Basically what you are saying is that uke is wired to fail from the beginning, not as a result of successfully completing the equation of the kata, but because they don't hit you, they are not a threat in any way.
If that's what you think I said then I clearly didn't express myself well. I'm saying, in an environment where nearly everything is defined (who attacks, who defends, what the attack is, what the target of the attack will be, what the response to the attack will be) is a kata environment (which may not be the best word to use.....) I submit that such an environment is not the place to worry about timing. If you know that I'm going to strike shomen to the top of your head, it's very, very easy for you not to get hit by a shomen strike on the top of your head, regardless of our respective skill levels. This training environment, as Ron noted earlier, is a set up. It ain't real. I'm convinced it's a waste of time to try and make it real by taking about "what if?". What this environment (kata) is ideal for is instruction. It's perfect for that. It may even be vital for instruction. So let's work cooperatively there for however long it takes (probably 5 - 15 mintues).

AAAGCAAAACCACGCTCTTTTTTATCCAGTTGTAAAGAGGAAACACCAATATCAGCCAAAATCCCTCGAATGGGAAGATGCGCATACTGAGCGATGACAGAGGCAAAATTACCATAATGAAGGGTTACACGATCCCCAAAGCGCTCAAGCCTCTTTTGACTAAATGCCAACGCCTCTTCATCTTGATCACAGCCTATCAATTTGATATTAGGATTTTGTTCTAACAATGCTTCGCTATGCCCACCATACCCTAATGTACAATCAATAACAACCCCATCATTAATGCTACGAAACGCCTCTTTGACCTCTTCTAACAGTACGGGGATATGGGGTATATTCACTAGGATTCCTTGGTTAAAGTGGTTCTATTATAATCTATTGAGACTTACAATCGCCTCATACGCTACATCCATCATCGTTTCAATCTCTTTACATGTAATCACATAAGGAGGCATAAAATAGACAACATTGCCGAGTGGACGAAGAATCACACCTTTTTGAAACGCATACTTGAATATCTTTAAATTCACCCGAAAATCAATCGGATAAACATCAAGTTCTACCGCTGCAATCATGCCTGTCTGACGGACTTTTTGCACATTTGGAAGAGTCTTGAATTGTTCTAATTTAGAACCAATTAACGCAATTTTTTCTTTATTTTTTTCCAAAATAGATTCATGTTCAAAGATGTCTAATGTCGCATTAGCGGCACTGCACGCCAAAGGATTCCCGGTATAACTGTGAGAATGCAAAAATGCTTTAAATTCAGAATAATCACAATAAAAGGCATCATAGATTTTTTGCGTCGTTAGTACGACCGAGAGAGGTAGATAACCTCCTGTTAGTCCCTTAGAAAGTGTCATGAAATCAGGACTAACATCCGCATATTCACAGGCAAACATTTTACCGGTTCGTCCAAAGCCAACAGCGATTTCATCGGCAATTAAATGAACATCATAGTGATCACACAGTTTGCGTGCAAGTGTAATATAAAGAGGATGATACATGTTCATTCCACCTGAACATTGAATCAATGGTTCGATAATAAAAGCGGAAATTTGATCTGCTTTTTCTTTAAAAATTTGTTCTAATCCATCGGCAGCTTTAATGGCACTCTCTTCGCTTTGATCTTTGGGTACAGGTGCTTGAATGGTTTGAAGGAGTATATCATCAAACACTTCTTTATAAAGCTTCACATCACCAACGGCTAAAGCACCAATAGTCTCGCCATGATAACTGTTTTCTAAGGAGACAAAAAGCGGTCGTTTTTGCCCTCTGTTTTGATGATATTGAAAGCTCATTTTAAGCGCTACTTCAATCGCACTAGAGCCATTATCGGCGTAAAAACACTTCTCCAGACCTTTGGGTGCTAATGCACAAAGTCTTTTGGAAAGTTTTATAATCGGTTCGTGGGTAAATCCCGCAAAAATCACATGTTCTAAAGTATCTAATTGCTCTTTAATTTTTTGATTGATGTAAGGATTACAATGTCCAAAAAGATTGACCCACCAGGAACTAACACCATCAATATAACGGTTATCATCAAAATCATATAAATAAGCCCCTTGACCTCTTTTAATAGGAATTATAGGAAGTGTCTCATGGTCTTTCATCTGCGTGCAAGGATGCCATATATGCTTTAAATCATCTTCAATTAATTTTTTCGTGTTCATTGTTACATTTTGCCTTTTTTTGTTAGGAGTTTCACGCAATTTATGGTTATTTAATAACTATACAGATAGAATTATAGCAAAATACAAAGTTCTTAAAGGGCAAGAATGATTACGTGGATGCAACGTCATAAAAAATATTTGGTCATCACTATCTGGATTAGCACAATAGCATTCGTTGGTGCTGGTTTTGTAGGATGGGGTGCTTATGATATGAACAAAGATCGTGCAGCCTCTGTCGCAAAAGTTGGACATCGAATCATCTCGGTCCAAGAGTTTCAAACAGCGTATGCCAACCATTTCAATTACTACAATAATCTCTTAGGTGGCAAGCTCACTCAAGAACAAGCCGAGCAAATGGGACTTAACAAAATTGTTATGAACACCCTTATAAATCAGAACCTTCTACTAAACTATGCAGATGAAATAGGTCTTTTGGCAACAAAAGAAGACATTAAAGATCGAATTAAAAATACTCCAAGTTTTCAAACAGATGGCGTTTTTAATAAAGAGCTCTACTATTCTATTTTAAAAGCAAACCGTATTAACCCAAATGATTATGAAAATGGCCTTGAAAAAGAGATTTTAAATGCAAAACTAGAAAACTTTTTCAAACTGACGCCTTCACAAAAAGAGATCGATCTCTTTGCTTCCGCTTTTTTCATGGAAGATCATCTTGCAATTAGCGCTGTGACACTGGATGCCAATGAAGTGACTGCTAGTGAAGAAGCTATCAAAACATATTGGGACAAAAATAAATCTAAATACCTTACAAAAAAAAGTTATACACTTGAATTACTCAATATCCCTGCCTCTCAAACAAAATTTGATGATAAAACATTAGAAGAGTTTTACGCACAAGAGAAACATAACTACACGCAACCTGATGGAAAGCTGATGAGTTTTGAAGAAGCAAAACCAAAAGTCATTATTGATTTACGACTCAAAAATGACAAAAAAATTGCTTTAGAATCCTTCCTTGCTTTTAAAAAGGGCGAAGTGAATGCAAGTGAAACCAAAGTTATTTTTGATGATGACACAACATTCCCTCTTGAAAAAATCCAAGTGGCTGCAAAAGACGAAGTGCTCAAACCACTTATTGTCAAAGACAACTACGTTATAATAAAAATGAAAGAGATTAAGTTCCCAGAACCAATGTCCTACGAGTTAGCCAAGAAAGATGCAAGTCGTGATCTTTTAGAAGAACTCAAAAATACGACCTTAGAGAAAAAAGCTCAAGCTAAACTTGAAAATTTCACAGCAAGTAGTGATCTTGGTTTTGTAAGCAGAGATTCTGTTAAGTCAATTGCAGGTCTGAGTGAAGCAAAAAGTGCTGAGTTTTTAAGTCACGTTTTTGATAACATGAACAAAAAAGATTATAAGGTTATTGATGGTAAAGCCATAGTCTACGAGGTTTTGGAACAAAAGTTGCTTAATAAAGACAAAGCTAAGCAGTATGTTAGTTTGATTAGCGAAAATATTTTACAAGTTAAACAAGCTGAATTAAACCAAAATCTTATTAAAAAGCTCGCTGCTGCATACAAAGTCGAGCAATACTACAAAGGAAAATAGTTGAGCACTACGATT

After that, let's take this technique that we've been instructed on and put it in a dynamic environment or a drill or a scenario and work on timing there (the majority of the class). Here we can create an environment where it's ok not to succeed, where people can play and see what works for them. In this dynamic environment it's ok to reverse your partner, it's ok to change to a different technique, it's ok to get thwared and all those other things that happen and cause the "is this person a jerk because when we train they...." posts that appear here on a regular basis.
In short, I believe that:
Alive, functional, and motivated uke
cannot exist in an environment where they are: 1. "uke" 2. have a specific attack 3. with a specific target .... because those things define a kata, and kata ain't dynamic.